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The University of Iowa

Fall 2011

IN THIS ISSUE

Service opportunities abound at Iowa

Meet Barry Butler

Spreading Hawkeye spirit

A letter from the Parent's Association president

OnIowa! Welcoming the Class of 2015

Now they know

Telling it like it is

Like us on Facebook

Reminders for parents

Important dates 2011-2012

Telling it like it is

Students relay the college experience on UI blogs

Even with regular phone calls, texts, and e-mails from your son or daughter, it might sometimes feel like your student is living in another world. They are, after all, spending their days in a new city with new friends, new teachers, new places to visit, new… everything.

If you'd like an additional insight into what college life is like these days, visit the Experience Iowa blogs (blog.admissions.uiowa.edu). There, ten undergraduate students (and a few admission counselors) write about their daily adventures on campus.

They discuss their thoughts about big decisions—like switching majors—as well as share bits of day-to-day life.

The blogs began during the 2010-11 academic year, and are hosted by the Office of Admissions.

"Prospective students were telling us that they wanted to hear from current students," says Scott Fiddelke, a web developer for the Office of Admissions. "They wanted a very authentic, true student perspective."

So the Office of Admissions recruited a diverse group of students to write in their own words about their experience at Iowa.

"Our student bloggers offer a good representation of the University community. There is a wide array of interests represented," says Sara Langenberg, web editor in the Office of Admissions.

The student bloggers are asked to post about life as an Iowa student at least once a week, and can include text, photos, and video. Entries are not censored, and the bloggers are not paid, but do receive a handheld video camera.

Kyra Seay, a sophomore pre-business and Japanese major with a Spanish minor from Keokuk, Iowa blogged during her first year at Iowa and is continuing this year. She's written about everything from finding the best place to study to what it means to have a double major to taking hip-hop dance classes.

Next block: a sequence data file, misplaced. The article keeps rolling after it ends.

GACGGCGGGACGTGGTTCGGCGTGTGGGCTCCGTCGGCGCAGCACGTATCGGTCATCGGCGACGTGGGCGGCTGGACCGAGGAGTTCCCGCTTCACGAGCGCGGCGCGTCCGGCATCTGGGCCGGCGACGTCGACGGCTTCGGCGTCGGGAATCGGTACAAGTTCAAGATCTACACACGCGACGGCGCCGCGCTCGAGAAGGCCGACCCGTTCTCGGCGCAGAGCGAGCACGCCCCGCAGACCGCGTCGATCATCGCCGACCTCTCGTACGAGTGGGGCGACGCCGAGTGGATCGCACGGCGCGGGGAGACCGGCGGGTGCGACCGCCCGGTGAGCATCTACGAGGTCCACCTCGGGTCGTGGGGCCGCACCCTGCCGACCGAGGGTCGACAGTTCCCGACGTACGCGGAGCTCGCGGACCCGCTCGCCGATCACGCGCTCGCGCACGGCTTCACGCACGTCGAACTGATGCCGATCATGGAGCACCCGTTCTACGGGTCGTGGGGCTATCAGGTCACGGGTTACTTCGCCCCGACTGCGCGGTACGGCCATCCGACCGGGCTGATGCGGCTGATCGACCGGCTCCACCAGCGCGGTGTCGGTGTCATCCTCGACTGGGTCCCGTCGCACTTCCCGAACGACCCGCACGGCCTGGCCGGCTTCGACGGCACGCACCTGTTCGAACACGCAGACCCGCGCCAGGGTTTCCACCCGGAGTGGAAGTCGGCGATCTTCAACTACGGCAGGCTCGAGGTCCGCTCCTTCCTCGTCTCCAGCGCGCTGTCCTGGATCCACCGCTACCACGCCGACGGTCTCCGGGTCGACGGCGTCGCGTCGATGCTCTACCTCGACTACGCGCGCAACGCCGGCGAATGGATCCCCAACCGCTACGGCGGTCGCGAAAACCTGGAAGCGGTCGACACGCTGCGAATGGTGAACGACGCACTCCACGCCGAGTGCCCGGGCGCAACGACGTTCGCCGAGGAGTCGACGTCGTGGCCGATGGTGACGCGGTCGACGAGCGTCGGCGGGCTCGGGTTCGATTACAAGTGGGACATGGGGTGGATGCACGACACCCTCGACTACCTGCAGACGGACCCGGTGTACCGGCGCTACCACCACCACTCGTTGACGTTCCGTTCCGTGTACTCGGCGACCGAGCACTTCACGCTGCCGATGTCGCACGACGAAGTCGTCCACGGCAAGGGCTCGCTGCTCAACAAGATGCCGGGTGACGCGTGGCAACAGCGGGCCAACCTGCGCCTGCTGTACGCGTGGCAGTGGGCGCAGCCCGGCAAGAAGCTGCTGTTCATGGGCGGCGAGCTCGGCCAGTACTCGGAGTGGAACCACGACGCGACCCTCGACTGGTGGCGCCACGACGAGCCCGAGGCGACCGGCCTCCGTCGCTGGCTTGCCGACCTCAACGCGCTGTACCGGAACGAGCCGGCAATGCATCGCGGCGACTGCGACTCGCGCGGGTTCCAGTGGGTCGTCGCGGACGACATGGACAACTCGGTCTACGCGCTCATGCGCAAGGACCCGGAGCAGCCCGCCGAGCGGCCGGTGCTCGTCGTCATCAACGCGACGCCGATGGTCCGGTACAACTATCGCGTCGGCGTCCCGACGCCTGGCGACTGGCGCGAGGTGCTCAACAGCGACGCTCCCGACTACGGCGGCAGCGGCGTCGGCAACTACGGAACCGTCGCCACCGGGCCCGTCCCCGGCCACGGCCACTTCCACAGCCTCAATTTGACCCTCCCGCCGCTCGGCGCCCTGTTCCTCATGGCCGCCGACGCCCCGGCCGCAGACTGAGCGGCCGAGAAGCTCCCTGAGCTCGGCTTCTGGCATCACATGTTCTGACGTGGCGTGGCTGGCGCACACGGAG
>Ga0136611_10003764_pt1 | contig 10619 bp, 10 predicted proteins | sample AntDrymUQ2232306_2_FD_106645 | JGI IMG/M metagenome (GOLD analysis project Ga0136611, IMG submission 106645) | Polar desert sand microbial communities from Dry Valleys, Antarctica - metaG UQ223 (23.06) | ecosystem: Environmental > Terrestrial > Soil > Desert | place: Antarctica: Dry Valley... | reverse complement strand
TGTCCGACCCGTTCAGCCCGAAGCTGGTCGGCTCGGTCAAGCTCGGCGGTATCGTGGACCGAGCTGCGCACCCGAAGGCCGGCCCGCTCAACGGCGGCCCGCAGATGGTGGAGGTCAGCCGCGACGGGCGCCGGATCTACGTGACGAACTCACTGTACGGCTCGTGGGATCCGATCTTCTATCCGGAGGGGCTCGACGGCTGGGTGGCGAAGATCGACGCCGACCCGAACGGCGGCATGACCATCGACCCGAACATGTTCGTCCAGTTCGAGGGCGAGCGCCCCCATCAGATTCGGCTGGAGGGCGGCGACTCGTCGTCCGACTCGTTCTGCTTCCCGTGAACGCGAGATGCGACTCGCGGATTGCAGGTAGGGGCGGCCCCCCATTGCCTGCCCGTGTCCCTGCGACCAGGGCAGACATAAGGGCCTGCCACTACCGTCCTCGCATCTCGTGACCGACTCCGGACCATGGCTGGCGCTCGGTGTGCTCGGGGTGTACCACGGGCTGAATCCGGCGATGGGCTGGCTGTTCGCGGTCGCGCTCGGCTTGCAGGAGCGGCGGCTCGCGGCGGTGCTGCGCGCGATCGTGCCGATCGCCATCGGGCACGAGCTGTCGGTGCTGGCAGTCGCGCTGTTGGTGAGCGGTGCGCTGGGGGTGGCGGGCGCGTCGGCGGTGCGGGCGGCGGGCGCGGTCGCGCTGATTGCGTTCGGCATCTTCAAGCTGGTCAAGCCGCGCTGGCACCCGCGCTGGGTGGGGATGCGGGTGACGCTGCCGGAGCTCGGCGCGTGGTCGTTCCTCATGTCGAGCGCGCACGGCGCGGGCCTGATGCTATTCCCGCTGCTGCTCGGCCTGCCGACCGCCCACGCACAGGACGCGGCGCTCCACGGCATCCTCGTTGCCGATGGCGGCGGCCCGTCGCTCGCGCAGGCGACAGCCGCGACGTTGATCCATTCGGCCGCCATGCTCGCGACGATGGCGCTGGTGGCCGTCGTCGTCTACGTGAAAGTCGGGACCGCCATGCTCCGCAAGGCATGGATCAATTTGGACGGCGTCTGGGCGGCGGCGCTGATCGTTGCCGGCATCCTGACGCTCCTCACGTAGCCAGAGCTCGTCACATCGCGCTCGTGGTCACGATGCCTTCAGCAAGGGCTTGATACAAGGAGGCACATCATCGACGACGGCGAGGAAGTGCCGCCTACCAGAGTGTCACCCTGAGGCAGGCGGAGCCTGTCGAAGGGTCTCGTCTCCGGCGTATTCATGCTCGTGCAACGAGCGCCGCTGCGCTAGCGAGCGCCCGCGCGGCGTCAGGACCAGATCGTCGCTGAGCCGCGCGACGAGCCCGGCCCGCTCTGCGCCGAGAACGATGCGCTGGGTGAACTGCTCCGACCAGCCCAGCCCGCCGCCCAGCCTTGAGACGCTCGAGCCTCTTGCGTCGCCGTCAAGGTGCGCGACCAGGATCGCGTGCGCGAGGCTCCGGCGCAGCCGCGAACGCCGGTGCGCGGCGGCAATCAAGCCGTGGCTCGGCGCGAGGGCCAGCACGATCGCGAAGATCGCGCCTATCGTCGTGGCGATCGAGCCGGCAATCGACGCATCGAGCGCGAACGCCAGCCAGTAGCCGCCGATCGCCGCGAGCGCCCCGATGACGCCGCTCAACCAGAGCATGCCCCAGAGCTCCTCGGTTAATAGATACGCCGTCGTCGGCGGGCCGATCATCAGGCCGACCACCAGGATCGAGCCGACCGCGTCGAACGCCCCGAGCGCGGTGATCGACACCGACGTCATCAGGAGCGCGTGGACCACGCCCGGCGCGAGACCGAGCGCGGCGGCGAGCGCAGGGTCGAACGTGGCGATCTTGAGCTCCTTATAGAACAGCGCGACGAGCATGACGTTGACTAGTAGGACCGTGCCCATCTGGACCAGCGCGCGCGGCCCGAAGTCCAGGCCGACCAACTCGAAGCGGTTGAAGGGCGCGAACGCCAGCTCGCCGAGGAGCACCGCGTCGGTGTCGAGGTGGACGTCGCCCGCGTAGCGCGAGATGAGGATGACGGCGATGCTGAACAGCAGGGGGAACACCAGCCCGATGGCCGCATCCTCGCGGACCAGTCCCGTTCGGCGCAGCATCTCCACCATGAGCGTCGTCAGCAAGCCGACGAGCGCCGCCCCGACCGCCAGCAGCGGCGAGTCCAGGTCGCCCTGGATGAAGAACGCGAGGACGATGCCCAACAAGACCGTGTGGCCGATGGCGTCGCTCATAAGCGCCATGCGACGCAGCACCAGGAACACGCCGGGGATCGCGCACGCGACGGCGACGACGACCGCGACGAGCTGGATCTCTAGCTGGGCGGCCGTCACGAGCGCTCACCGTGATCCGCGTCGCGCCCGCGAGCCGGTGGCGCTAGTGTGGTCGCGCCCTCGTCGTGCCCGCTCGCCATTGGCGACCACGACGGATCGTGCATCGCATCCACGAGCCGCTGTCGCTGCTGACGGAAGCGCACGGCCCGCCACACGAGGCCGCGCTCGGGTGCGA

"Until you're on campus, you can't really know what it's like," she says. "But the blogs give you a better idea of what being a student at The University of Iowa is about."

Read our current student bloggers' posts at blog.admissions.uiowa.edu/

KyraMajor. Minor. Degree. Certificate. | May 4, 2010 There are a couple of certificates that I have my eye on!... I can't wait to talk with my academic advisor about them! Every student is assigned an academic advisor, and I just happen to love mine! Me and my best friend have the same advisor, and we often get into "arguments" on who my advisor likes better. She responds quickly to all my questions and has one of the most relaxing offices I've ever been in! On top of that, she takes the time to get to know me, remembers who I am, and sends me emails about events that she thinks I'd be interested in. I am not sure if all advisors are required to do that, but it wouldn't surprise me if she goes above and beyond what is qualified. Shell, my advisor, always tells me something thought provoking and leaves me pondering the things I want in life. GOTTA LOVE IT
Kyra, sophomore from Keokuk, Iowa

AmandaCambus Ride. | Sept. 1, 2010 So yesterday I decided to to check out the Cambus system. … Here a few words of wisdom: If you get cold easily, be prepared. The Cambus buses are extremely cold, but it is a nice break from the humid day. You don't need you ID or anything to get on. Most routes take you completely around campus so if you feel like you need to, check out the routes online or at each bus stop, there are signs saying which buses come to that particular bus stop and the times that they usually come around. The buses aren't usually that crowded except for around 3:30–4:00 p.m. Since I live in Parklawn, Cambus has been very helpful in getting me back near my apartment. Also, the wait for the bus usually doesn't take very long—maybe about 5–10 minutes….
Amanda, senior from Ankeny, Iowa

DillanA New Family | Nov. 15, 2010 Yesterday I was initiated into Phi Delta Theta fraternity. … Too often, fraternities are thought of as party clubs, fitting of "Animal House" stereotypes. Some of us do party together, but we party because we're friends; we aren't friends because we party. Studying with the older members improves my habits and helps me finish my work. Requiring each other to complete community service work helps the community and makes every one of us better men. I have never made a better decision than to join my fraternity, and my confidence in that decision will only grow stronger over the next four years. Dillan, sophomore from Boone, Iowa

ReinaJust a Brown Dot Part III | Sept. 2, 2010 I come from a predominantly Latino community back home and it felt strange coming to an environment that was completely the opposite. At first I felt like I was just a little brown dot in the center of a large white canvas. … but it didn't take long to discover that there were many others who were just like me. There were different cultures, different backgrounds, different ethnicities and I felt less alone. … I quickly formed a friendship with a girl who I related to a lot, and from then on all my fears and insecurities went away.
Reina, sophomore from Omaha, Nebraska

EricJUST GOT SOME GREAT NEWS!!! | Sept. 30, 2010 I JUST GOT ACCEPTED INTO THE SCHOOL OF JOURNALISM!!! So happy that this process is done with and I can stop being anxious about it.
Erik, junior from Harker Heights, Texas

 

 

 

 

 

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